Remembering Dorothy Miner
October 25th, 2008, 10:33 am
New York has lost one of its sharpest minds, iron wills and gracious hearts. Our dear friend Dorothy Marie Miner passed away Tuesday night.
Dorothy served as the counsel for the Landmarks Preservation Commission for two decades, furiously protecting the integrity of the Landmarks Law and guiding the Commission through some of its toughest legal challenges. She played a critical role in the 1978 Penn Central case, which upheld not only the designation of Grand Central Terminal but also the constitutionality of local governments to protect historic buildings. After leaving the Commission in 1994, Dorothy continued to be active in the preservation world, offering her expertise to many non-profit and civic organizations. She was a dedicated and inspiring professor at Columbia ‘s Historic Preservation program, Pace University School of Law, and Rensselaer Polytechnic Institute.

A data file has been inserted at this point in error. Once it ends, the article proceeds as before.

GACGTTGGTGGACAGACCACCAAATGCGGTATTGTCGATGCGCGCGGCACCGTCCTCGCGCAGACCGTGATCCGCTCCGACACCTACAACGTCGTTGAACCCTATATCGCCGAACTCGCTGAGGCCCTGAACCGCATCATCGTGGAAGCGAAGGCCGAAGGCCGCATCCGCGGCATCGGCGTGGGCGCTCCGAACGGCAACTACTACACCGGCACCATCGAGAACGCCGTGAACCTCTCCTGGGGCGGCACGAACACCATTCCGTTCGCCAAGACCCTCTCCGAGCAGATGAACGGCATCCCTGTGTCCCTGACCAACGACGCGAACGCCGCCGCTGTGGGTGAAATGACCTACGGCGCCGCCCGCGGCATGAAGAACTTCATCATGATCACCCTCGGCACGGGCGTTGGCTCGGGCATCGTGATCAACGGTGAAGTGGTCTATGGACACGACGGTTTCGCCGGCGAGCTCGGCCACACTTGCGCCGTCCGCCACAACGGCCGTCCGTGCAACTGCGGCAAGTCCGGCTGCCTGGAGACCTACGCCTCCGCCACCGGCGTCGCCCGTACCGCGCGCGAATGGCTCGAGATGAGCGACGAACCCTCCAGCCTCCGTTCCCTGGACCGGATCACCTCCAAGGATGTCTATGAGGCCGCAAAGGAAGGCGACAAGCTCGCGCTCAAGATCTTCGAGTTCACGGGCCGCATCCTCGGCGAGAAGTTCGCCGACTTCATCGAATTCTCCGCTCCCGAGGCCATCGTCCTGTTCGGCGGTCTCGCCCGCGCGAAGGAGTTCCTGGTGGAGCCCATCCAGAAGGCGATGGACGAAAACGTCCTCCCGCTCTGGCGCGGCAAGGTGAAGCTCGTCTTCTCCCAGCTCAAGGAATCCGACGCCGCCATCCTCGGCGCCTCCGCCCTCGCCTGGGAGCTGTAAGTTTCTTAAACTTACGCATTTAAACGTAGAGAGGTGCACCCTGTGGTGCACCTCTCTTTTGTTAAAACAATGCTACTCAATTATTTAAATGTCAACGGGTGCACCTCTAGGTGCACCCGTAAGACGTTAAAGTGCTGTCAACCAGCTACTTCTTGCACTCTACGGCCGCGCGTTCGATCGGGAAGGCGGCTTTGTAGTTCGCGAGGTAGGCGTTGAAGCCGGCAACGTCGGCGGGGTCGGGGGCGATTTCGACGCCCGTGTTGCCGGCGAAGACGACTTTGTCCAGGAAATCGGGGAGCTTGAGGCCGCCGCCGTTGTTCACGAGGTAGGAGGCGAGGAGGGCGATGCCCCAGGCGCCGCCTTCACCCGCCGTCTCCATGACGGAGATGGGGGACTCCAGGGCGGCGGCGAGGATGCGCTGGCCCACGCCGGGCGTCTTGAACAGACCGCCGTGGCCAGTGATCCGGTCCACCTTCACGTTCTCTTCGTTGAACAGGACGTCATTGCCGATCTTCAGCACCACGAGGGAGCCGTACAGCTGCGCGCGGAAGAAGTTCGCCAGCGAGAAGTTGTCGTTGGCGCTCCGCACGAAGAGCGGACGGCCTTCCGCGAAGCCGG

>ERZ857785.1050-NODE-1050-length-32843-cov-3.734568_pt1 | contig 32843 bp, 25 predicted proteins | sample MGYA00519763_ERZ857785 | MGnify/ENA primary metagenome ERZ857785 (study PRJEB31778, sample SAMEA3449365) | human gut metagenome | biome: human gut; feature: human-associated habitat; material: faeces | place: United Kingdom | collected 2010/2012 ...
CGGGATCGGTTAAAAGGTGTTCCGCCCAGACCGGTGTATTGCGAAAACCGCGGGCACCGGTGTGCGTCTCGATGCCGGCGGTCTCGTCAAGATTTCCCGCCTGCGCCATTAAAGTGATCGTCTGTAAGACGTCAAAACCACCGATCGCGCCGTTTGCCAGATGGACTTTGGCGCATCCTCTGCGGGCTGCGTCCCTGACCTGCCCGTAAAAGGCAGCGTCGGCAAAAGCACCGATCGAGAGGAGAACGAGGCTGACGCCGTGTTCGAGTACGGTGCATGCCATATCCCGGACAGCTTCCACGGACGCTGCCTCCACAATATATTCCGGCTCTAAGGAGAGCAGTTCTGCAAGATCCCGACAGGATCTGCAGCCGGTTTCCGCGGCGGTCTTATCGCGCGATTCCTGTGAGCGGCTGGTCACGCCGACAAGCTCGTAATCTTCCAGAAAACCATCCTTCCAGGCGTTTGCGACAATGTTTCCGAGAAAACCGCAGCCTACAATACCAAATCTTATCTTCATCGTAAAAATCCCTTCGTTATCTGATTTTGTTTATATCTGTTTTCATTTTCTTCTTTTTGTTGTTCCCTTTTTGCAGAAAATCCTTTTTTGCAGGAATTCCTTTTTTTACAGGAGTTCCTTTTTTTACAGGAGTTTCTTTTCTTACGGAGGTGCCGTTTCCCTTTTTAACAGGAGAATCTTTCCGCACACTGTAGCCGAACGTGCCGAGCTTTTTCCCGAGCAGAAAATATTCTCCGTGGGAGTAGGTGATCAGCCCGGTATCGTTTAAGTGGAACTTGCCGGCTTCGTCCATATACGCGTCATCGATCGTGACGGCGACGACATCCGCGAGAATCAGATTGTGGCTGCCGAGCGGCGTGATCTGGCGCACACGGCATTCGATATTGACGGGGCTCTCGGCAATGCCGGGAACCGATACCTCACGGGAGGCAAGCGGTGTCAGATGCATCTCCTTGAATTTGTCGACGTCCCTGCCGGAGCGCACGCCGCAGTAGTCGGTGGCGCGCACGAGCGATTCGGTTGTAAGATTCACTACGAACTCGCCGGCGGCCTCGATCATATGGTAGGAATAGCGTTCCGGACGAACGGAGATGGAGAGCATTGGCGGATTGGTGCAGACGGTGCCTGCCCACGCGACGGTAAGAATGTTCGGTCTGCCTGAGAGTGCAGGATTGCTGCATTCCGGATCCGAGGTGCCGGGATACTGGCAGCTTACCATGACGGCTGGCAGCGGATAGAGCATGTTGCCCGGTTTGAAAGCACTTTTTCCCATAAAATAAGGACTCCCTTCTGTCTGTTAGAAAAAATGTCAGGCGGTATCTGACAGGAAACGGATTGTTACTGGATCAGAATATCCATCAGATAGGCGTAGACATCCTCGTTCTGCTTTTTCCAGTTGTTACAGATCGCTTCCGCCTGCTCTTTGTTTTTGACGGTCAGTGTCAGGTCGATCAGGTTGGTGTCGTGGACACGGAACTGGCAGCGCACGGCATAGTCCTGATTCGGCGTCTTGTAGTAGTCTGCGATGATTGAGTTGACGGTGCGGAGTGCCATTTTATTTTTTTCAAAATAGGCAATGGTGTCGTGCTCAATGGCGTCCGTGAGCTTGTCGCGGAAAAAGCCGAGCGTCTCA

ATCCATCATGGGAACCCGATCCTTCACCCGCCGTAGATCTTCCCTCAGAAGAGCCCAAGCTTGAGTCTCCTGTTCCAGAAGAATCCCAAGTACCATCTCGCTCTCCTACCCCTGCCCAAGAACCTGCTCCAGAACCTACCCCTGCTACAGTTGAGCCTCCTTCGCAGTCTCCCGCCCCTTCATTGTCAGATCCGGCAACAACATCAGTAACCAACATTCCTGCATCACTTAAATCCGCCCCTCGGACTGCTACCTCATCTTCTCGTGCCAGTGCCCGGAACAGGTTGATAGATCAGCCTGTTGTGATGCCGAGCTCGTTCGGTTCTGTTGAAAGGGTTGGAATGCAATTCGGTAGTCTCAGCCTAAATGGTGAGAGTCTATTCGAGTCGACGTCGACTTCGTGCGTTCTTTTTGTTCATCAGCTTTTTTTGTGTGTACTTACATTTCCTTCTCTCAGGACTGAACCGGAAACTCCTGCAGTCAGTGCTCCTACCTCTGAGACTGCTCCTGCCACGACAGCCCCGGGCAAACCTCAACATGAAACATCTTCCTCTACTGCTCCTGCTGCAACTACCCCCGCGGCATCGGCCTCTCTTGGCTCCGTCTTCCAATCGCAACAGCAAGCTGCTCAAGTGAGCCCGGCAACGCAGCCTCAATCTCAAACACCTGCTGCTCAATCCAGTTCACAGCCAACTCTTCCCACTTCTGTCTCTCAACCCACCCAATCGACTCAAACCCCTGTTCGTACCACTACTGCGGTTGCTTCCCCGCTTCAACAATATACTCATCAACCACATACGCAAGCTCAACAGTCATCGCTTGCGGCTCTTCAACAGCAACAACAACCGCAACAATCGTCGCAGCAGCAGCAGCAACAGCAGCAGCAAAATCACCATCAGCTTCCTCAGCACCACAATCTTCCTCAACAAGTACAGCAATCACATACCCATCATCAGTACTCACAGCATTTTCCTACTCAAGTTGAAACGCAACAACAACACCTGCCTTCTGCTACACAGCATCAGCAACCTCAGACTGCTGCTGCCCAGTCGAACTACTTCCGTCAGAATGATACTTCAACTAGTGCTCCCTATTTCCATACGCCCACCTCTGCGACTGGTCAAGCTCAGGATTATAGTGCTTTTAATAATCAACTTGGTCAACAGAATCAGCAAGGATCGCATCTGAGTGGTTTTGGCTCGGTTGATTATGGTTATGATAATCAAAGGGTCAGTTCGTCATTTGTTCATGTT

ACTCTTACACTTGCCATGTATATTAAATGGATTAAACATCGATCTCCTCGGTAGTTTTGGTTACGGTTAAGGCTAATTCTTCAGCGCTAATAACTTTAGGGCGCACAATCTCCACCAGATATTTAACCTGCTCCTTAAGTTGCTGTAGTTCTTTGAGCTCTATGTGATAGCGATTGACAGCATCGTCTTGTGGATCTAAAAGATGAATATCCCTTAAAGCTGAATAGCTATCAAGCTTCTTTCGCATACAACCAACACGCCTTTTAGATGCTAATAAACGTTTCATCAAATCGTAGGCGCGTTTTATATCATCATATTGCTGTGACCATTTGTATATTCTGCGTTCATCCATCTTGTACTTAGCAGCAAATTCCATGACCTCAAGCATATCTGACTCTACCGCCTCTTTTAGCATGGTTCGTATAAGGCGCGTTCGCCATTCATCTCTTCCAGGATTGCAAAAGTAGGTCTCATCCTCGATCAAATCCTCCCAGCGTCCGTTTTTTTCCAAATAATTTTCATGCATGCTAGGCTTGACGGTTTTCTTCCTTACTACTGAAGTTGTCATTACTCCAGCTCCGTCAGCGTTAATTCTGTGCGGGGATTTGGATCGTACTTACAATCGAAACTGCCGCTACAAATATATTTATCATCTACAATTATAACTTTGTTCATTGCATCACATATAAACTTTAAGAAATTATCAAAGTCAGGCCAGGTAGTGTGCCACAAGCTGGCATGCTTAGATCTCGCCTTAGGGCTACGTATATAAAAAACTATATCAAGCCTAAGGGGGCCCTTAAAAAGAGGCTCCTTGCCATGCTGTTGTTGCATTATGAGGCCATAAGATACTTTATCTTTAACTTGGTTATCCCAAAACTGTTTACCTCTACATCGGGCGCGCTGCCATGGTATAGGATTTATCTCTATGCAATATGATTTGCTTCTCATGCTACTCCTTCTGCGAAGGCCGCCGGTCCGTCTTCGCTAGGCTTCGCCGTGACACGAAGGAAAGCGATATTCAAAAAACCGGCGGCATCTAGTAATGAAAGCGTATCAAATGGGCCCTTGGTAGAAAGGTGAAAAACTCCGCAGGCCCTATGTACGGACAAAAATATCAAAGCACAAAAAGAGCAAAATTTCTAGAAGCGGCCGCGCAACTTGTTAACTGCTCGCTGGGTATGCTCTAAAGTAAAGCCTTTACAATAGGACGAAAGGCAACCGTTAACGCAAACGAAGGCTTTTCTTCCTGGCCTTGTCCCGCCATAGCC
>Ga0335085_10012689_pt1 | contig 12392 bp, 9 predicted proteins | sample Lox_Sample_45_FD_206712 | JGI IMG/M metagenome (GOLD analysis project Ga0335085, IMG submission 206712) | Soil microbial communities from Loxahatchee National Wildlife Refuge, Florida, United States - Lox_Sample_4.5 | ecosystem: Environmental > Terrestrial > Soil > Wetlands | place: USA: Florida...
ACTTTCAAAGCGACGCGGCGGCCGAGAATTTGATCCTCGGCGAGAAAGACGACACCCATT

Dorothy was an integral part of the Municipal Art Society, serving on almost all of its professional committees (Preservation, Planning and Law) for years. With her fierce intellect she was able to dissect complex issues and sum up the problems in a few perfectly crafted, and often funny, sentences. Her dedication went well beyond her extraordinary work on those committees – she was a mentor to so many on the MAS staff. While demanding and rigorous when it came to work, she was a warm and sweet friend to so many of us. She is irreplaceable and will be sorely missed by everyone at MAS.